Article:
email - July 2008

Culture and Opinions

It is hard to write for a global audience.

One of our members (we will call him Brett, although that isn’t his real name) wrote to object to our Email column last month.

First of all, let me say that I unequivocally respect and support the work you do. You have a firm grasp of the material you discuss with regards to evolution and, perhaps more importantly, present your findings in a reader-friendly way.

I must say, however, that I find your recent discussion of Japanese culture grotesquely simple-minded and unsubstantiated. In fact, I had to go through it a second time to see if you had sources for any of your claims--you had none. To suggest that Japanese culture is as simple as the youthful boy respecting the elder male is simplistic, close-minded, and terribly understating the cultural milieu. …

Again, I sincerely appreciate your writing, the time you give to random emails like mine, your hard work, and, quite frankly, your intellect, but I think you fell terribly short and appear rather ethnocentric this time.

We tried very hard to make it clear that, unlike the vast majority of our articles which are based on fact, that our answer was merely an opinion. We specifically said,

Since we are unaware of any study that definitively answers Tim’s question, we will offer an opinion. It is my personal opinion that culture and religion are both involved.

Since this a personal opinion not based on any solid scientific data, …

We even highlighted the fact that we don’t have any sources for our claims.


We try very hard not to be “ethnocentric.” We are well aware that we are no longer a local non-profit corporation in Ridgecrest, California. We have members literally all over the world. That’s why we agonized over using the word “billions” in the last newsletter. In America, a billion is a thousand times a million. That quantity is called a “milliard” in the British Empire. Outside of America a billion is a million times a million. So, the first sentence of last month’s newsletter was potentially confusing.

Last month we saw that rubidium-strontium isochron dating of the Apollo 11 moon rocks showed that the moon is 4.3 to 4.56 billion years old.

Should we have said, “4.3 to 4.56 billion/milliard years old,” or should we have inserted a footnote? We want to continue to “present our findings in a reader-friendly way” that is clear to all readers without being unnecessarily distracting. The solution we chose was to use scientific notation in the abstract.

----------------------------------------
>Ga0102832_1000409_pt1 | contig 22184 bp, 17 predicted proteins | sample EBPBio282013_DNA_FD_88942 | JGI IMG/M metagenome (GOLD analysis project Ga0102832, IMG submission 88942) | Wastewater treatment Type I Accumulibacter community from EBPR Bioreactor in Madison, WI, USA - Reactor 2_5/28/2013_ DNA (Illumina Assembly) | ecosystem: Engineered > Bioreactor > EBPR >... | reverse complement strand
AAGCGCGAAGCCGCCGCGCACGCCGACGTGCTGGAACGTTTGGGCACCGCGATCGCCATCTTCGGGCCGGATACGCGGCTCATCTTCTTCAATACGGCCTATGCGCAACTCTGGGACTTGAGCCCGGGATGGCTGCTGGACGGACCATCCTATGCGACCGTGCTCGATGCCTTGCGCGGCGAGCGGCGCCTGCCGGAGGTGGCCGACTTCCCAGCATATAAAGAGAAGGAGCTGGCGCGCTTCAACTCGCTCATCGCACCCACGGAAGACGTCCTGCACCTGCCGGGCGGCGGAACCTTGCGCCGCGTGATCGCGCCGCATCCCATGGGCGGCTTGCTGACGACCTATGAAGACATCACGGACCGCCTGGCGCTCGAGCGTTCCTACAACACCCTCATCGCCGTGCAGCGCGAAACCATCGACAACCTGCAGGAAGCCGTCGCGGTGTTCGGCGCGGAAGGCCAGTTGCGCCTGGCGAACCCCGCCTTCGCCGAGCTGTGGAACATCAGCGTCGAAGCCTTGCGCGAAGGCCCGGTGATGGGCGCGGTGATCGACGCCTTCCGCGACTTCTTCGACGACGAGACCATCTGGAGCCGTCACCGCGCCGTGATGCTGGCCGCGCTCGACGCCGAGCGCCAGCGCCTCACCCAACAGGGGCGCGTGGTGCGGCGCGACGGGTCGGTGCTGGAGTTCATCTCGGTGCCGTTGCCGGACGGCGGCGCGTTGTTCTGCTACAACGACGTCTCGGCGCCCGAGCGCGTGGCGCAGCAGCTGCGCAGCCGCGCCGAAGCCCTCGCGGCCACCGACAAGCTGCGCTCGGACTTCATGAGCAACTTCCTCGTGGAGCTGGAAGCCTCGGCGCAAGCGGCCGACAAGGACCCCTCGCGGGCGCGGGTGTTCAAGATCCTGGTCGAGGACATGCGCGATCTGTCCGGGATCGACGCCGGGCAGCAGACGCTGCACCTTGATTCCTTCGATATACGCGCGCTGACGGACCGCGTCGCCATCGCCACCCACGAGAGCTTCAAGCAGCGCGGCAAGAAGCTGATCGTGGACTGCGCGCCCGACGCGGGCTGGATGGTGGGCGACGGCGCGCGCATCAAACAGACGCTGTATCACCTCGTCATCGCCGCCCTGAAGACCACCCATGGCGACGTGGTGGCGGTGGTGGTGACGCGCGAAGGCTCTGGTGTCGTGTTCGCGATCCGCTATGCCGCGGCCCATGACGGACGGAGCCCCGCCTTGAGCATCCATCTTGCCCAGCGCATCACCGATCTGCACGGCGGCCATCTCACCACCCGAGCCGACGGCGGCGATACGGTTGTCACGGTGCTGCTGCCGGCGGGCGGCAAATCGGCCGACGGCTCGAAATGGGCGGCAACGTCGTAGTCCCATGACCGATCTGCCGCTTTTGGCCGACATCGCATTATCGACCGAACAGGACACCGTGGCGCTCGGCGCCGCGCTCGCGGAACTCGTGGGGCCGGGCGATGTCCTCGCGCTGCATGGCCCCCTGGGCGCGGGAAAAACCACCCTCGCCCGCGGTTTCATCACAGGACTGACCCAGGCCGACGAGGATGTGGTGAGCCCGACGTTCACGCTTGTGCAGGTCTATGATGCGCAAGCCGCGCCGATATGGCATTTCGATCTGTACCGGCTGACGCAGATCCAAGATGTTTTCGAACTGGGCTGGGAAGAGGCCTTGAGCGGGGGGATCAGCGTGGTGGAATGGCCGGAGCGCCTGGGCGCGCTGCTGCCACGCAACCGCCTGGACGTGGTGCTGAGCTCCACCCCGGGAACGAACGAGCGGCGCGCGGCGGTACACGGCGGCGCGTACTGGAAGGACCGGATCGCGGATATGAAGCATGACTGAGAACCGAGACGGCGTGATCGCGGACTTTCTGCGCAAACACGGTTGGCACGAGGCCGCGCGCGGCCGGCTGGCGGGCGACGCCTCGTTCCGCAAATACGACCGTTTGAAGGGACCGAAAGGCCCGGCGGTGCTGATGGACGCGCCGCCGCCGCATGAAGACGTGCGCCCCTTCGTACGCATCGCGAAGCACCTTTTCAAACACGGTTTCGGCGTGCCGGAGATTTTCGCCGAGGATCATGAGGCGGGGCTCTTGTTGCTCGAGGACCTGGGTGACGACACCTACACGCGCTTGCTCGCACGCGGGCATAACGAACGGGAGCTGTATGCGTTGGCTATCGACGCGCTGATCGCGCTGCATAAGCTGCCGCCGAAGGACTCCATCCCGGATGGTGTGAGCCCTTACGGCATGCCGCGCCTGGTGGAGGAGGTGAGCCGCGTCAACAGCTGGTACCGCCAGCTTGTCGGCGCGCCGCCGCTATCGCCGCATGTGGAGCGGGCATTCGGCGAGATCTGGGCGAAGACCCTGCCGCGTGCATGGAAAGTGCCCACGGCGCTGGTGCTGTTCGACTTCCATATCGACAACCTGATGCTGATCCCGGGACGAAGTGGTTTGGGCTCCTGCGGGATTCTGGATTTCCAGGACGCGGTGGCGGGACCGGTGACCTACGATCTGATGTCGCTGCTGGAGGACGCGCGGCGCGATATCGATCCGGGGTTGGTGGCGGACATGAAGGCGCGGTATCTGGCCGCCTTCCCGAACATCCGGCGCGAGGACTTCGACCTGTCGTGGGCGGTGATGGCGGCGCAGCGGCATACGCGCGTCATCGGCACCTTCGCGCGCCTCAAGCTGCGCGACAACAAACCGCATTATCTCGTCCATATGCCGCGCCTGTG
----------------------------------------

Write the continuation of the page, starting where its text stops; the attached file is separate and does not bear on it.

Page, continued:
Evolutionists say that the Moon is 4.43 ± 0.13 x 109 years old.

We figured that British readers would understand that we were using the American definition of billion, without unnecessarily confusing American readers. It was a tough call.

We also debated between the spellings “Moslem” and “Muslim.” We chose Moslem because Muslim suggests (to some people) the (possibly prejudicial) concept of “radical Black Muslim.” We were simply trying to identify a religious belief without the baggage that some people might associate with it.

Was our characterization of the Japanese culture as historically being more polite, respectful, and honorable than modern American culture too simplistic? Probably so. But the point wasn’t to present an in-depth analysis of cultural beliefs. We were trying to say that culture affects attitudes. Since we apparently didn’t do a very good job of it, let’s try again, taking a slightly different approach.

If facts are facts, and people are logical, then everyone should come to the same conclusion. Tim had noted that people in different countries come to different conclusions regarding the theory of evolution. So, there must be something more than facts and logic involved in reaching conclusions.

It is the function of the Supreme Court of the United States to determine if laws are constitutional or not. The Constitution clearly spells out what powers the United States government has. Laws are either constitutional or not. So, theoretically, every Supreme Court decision should be 9 – 0. It should not matter who is appointed to be a Supreme Court judge. Anyone who passes the bar exam should be acceptable. But Supreme Court decisions are often 5 – 4, and Supreme Court nominations are contentious. Confirmation hearings are heated because there is an expectation that judges will make decisions one way or another even before anyone knows what cases will be brought before it. Therefore, Supreme Court cases must be decided on something other than facts and logic.

If even Supreme Court cases are decided on something other than facts and logic, then it should come as no surprise that popular decisions about the theory of evolution are decided by something other than facts and logic. What is that other something? It is my opinion that culture and religion have something to do with it.

It might have been a mistake to use the stereotypical view of Japanese culture to make that point, but I still feel the point is valid. Specifically, people make decisions based on more than simply facts and logic. If people made decisions on nothing more than facts and logic, then the most qualified presidential candidate would be elected unanimously.

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